Opportunity entity changes in Dynamics CRM 2013

Last week I wrote a post about the changes in the Lead entity introduced by Dynamics CRM 2013. Following the course of the traditional Dynamics CRM sales process, the next entity to tackle is the opportunity entity.

First glance

Like with the lead entity, the Opportunity form has been completely redesigned following the new modern layout, and we have some interesting changes around the form.

By default, the Opportunity entity works with a built-in business process named Opportunity Sales Process, which covers newly created opportunities. Opportunities that originate from a lead record are covered by the Lead to Opportunity Sales Process, which is a process associated with the Lead entity.

The default Opportunity form in Dynamics CRM 2013.

Potential Customer: Where art thou?

There are some new fields and grids in the Opportunity entity which I will be covering in this post. But first, Id like to draw your attention to the a big change in the way Dynamics CRM 2013 handles the potential customer of an opportunity.

In previous version of Dynamics CRM, the user specifies the potential customer for an opportunity by selecting an account or a contact in the Potential Customer lookup field (aka the customerid field). In Dynamics CRM 2013, this field is still used in views, but the user doesn’t interact with it directly. Instead, we now see in the form an individual lookup field to specify an account, and another to specify a contact.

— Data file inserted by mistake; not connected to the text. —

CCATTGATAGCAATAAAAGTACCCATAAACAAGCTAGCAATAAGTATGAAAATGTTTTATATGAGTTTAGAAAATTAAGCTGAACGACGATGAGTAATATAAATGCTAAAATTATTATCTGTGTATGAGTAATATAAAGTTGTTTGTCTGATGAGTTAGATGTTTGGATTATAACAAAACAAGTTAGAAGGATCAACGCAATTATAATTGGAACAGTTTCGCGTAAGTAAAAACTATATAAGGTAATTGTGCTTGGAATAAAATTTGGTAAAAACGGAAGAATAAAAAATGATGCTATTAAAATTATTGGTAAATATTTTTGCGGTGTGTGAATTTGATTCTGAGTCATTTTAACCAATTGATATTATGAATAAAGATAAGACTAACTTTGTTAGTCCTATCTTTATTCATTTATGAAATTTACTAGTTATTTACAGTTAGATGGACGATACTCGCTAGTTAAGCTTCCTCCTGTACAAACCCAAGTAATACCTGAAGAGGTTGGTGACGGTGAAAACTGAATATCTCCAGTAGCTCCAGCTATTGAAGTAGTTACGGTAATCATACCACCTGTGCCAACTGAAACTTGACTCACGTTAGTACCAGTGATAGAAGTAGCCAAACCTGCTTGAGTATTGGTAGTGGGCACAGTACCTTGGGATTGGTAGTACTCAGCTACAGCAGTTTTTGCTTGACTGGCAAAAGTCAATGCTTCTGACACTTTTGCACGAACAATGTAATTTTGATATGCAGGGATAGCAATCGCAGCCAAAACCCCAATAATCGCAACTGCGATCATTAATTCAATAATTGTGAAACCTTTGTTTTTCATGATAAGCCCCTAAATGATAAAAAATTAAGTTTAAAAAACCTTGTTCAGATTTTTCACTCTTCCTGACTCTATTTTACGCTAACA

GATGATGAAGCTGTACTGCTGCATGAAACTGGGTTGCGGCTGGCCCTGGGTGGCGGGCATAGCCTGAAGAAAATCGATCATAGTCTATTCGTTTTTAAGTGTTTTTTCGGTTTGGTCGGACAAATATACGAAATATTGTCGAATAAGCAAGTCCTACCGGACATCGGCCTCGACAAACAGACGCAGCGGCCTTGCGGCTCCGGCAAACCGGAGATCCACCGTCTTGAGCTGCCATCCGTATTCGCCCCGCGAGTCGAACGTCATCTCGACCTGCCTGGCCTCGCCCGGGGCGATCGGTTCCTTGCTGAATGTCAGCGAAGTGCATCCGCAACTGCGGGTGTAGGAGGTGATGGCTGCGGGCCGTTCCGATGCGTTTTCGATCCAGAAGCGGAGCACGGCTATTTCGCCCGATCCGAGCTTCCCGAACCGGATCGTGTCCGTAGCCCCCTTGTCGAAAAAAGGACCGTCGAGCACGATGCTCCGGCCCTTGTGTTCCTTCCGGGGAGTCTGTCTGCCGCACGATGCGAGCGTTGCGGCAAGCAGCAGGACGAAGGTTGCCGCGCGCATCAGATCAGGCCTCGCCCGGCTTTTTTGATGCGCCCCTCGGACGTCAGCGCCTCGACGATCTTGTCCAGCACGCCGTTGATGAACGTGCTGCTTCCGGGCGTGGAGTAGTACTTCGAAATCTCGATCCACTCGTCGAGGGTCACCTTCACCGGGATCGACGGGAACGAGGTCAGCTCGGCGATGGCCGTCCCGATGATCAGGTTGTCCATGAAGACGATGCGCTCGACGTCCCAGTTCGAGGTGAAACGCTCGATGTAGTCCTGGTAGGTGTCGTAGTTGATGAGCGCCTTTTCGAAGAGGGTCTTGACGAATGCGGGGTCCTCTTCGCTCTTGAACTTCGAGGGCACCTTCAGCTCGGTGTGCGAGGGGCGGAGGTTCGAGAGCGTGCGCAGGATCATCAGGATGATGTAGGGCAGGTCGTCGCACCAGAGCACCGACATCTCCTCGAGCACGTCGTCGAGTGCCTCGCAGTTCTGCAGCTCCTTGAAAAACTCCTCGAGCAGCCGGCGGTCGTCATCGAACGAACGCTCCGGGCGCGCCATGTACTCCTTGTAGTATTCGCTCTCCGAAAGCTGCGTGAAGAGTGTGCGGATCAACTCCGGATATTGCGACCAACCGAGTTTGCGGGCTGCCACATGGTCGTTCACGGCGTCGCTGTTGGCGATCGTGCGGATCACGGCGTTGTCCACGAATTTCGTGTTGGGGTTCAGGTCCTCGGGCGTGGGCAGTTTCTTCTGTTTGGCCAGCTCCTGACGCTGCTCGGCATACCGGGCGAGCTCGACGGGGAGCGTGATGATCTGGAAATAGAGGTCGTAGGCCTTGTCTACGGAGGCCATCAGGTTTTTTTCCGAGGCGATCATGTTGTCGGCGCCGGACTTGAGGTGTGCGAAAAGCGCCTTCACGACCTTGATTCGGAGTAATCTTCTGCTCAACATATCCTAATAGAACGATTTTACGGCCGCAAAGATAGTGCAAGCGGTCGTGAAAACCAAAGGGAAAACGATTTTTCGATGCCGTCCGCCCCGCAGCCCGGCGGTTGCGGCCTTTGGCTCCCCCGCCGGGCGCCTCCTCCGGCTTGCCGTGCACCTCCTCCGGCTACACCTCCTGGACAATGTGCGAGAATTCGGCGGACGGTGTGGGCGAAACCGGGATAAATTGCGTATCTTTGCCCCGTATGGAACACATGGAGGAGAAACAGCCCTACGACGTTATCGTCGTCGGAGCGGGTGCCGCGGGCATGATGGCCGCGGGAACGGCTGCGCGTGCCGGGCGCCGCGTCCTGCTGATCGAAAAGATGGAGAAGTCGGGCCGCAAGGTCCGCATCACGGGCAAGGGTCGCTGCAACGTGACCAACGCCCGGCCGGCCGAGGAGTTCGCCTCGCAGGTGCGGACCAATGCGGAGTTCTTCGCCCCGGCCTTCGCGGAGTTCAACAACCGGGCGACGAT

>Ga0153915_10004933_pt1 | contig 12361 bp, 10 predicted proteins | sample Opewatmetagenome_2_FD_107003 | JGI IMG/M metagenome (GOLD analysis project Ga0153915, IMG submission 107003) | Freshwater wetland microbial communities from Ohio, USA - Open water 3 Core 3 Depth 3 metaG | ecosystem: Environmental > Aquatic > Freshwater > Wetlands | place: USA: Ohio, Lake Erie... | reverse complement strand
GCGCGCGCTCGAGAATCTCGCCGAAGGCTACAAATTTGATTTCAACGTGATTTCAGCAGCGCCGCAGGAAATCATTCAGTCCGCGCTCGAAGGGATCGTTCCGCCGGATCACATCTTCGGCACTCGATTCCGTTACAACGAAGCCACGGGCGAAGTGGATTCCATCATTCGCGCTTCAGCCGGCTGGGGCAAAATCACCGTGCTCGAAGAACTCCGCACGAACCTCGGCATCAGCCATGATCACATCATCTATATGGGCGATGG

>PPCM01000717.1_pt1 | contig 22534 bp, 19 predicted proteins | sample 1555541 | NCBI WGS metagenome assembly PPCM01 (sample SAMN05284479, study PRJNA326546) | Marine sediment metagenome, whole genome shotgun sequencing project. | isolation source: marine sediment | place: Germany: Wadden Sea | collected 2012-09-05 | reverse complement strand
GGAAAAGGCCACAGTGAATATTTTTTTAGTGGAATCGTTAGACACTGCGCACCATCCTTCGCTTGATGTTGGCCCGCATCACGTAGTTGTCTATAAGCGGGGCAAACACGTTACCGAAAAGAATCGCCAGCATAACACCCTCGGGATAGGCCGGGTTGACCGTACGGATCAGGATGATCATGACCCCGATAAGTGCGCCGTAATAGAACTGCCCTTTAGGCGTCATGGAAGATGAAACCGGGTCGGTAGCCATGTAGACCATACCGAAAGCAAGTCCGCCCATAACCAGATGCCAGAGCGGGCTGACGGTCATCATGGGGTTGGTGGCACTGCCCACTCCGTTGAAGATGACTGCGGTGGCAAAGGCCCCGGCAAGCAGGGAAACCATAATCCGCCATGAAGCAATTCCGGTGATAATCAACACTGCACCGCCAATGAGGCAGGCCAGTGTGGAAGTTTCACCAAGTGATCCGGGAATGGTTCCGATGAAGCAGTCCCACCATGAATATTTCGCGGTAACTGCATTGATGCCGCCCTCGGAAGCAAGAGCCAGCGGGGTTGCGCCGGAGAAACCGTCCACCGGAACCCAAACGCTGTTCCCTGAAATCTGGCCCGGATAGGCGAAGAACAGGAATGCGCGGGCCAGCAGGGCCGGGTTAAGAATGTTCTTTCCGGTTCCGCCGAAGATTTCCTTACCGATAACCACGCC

If the record has only a contact specified, the system assumes this to be a business-to-consumer sale and therefore assigns the same contact record in the Potential Customer field. If the opportunity record has an account specified (regardless if a contact has been specified or not), then the system will assume this is a business-to-business sale and therefore assigns the same account record in the Potential Customer field.

I kinda like this new method, as I think it is easier for the end-user and it also allow the identification of the associated contact when the opportunity is for an account. After all we are negotiating with individuals. Coincidentally I have even customised Dynamics CRM 2011 for a client in the past for the opportunity form to work in the exact same way as Microsoft did with Dynamics CRM 2013.

New fields

Under the Summary we can notice some new fields. Beides replacing Potential Customer with Contact and Account, we also have a Purchase Timeframe option set, a Budget Amount currency field and a Purchase Process option set. Some new multiline fields have also been added to the Opportunity form by default to help with the assessment of an opportunity. These are: Current Situation, Customer Need and Proposed Solution.

Ah, it is worth mentioning that now that the header is no longer read-only, the Est. Revenue field has been moved from the main body of the form and is only accessible through the header. If the value of the opportunity is set to be system calculated, the Est. Revenue field will be locked from editing.

Connections: Ah!